New SBA Rules = New Opportunities
Written by David Madison
The SBA has released rule changes that are scheduled to go into effect on January 1, 2018. Big changes are coming that will have a direct impact on how your deals can and cannot be structured. This article is the first of our series that will tell you what you need to know so that you can take advantage of the opportunities while not falling into unforeseen traps that can derail your transactions.
The SBA rules revisions cover lots of ground, and most of the changes are technical or institutional in nature. We’ll move past those and examine just the changes that will impact you and your transactions:
- The SBA will require an equity injection of no less than 10 percent of total project costs. Seller debt may not be used to meet this requirement unless it is on full standby for the life of the SBA loan. Seller debt, even after the buyer has injected the 10%, must still be treated as debt and not equity, and
- Transactions with over $500,000 of intangibles will no longer be treated differently, with different equity injection requirements, than transactions under that threshold. The SBA’s 10% equity rule applies to every transaction regardless of sale price, loan size or intangible amount.
The rules look simple. But, each lender will then have to integrate the SBA’s rules with their lending policies, and that is likely to that’ll create confusion on all fronts. This will likely cause the failure of some good transactions that should otherwise be successfully closed and funded.
We strongly believe that it is vital to control your transactions and the financing process, and this will be even more the case as the new rules come into play. Lenders will be driven more than ever to structure your transactions to suit their needs. Don’t let them. We expect to see lots of case-by-case lending that creates policy on the fly. That can be either good or bad, depending on who the players are and how that process is controlled. Borrowers going to banks directly as a “one-off” will be the prey of the lenders, even more than they are now. On the other hand, respected intermediaries with solid, high volume on-going relationships will be in the best position to shape things properly. As always, we’ll partner with you to build a structure that works for your buyer and seller and then we’ll bring in one of our lenders who will do the loan our way.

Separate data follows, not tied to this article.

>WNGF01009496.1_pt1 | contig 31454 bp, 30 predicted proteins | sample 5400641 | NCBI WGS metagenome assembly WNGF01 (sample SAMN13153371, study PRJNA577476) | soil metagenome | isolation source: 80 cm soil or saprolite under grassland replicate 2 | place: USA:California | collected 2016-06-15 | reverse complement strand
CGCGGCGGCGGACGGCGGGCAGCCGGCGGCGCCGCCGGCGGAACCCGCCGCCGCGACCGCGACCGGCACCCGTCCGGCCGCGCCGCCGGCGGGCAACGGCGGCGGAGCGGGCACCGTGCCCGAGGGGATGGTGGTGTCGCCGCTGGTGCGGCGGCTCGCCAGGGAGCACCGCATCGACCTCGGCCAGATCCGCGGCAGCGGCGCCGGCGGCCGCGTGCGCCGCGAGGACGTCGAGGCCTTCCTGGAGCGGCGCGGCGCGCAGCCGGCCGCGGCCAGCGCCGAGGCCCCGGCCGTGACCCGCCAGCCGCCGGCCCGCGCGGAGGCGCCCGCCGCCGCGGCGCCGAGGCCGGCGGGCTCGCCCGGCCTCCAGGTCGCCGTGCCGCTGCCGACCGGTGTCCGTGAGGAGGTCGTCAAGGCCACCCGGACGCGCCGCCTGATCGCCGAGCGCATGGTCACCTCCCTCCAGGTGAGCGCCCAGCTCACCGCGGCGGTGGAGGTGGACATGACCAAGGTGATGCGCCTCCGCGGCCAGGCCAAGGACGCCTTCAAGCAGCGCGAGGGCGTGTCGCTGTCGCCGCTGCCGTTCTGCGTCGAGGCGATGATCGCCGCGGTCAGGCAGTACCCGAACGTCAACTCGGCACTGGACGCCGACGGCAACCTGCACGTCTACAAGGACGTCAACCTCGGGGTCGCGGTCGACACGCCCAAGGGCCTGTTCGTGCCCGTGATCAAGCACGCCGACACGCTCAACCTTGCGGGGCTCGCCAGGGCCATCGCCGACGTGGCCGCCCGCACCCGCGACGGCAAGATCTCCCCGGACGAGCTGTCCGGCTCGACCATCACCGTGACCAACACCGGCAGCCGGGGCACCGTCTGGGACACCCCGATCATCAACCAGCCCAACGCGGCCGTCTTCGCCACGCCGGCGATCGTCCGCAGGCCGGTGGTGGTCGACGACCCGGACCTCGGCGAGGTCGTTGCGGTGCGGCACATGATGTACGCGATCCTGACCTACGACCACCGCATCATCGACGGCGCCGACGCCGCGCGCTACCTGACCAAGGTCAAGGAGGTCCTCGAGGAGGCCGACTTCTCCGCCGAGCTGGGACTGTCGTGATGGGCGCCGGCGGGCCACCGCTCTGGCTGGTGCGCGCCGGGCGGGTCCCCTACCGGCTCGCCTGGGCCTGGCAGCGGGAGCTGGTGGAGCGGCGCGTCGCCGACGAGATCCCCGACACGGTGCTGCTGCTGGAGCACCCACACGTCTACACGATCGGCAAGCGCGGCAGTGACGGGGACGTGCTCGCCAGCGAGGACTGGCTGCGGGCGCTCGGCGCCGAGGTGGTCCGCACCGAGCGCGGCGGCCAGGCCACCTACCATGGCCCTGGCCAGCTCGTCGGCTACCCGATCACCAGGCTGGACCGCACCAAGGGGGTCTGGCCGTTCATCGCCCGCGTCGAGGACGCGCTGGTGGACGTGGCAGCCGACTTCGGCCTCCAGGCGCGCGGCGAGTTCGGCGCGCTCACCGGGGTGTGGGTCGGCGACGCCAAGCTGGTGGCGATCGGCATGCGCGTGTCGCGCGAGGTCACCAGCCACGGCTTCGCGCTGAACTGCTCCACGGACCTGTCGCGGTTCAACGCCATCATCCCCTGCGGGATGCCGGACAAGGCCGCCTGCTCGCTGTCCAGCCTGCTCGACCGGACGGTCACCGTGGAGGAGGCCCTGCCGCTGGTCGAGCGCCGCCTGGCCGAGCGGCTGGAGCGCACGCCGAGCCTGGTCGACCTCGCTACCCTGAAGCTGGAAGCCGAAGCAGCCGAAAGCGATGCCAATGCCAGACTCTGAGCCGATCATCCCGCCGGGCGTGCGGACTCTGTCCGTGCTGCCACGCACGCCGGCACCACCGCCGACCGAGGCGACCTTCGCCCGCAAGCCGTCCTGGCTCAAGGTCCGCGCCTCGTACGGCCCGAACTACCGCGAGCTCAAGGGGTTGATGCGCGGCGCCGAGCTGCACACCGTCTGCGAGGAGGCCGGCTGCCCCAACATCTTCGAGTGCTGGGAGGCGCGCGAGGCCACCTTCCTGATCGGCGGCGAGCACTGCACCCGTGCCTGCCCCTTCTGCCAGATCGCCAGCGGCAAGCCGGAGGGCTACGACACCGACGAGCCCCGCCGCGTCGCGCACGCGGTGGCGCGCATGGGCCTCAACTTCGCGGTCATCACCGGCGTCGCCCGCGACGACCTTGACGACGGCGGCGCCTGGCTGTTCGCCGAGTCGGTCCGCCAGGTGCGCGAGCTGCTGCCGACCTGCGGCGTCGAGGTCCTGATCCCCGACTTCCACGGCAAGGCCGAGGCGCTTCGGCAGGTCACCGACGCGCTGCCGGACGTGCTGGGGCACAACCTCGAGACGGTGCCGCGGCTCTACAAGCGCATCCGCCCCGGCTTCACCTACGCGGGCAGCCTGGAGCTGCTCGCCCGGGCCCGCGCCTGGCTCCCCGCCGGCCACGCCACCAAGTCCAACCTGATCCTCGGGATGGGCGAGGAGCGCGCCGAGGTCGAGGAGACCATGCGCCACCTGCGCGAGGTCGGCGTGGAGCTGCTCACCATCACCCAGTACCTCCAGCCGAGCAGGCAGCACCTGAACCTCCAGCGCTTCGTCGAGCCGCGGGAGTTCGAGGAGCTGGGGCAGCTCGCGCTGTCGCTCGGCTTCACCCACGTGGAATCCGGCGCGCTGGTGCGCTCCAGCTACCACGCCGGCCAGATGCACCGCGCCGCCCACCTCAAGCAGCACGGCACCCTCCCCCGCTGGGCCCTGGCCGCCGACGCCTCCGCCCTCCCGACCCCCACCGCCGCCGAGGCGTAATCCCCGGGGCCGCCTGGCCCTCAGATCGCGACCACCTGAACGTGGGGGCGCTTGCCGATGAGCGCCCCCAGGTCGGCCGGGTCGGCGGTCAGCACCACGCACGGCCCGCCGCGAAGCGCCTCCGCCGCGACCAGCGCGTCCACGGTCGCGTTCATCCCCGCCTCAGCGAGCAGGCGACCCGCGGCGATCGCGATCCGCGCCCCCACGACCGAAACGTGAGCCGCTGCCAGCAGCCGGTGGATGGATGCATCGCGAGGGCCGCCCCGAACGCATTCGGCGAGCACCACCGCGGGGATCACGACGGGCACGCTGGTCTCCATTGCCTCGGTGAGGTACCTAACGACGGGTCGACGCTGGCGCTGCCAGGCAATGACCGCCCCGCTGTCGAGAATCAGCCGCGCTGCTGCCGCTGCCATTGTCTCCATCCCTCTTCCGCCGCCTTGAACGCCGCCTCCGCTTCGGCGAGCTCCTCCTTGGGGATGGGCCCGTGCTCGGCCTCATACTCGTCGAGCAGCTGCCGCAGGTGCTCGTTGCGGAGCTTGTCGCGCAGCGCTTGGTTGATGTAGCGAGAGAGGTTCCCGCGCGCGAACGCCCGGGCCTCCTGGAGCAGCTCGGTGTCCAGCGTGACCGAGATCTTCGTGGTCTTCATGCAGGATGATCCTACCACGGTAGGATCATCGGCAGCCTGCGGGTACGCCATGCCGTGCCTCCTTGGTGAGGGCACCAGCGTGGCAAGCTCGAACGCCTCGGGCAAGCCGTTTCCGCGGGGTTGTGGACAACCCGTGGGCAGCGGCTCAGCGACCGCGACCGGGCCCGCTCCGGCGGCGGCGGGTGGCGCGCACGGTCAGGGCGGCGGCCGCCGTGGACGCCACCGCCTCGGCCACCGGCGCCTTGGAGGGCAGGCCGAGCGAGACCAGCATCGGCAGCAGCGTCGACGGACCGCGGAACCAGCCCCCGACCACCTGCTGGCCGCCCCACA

Now an important point that we alluded to above… The revised rules cover just the SBA’s minimum requirements. Those are the rules that everyone must follow at a minimum. The lenders then apply their own credit policies on top of the SBA’s rules. Lender credit policies can match or stricter than the SBA’s rules, but never softer or less demanding. This distinction, between rules and credit policies is one that must be fully understood by everyone in a deal. If not, it is bound to create great confusion and disappointment.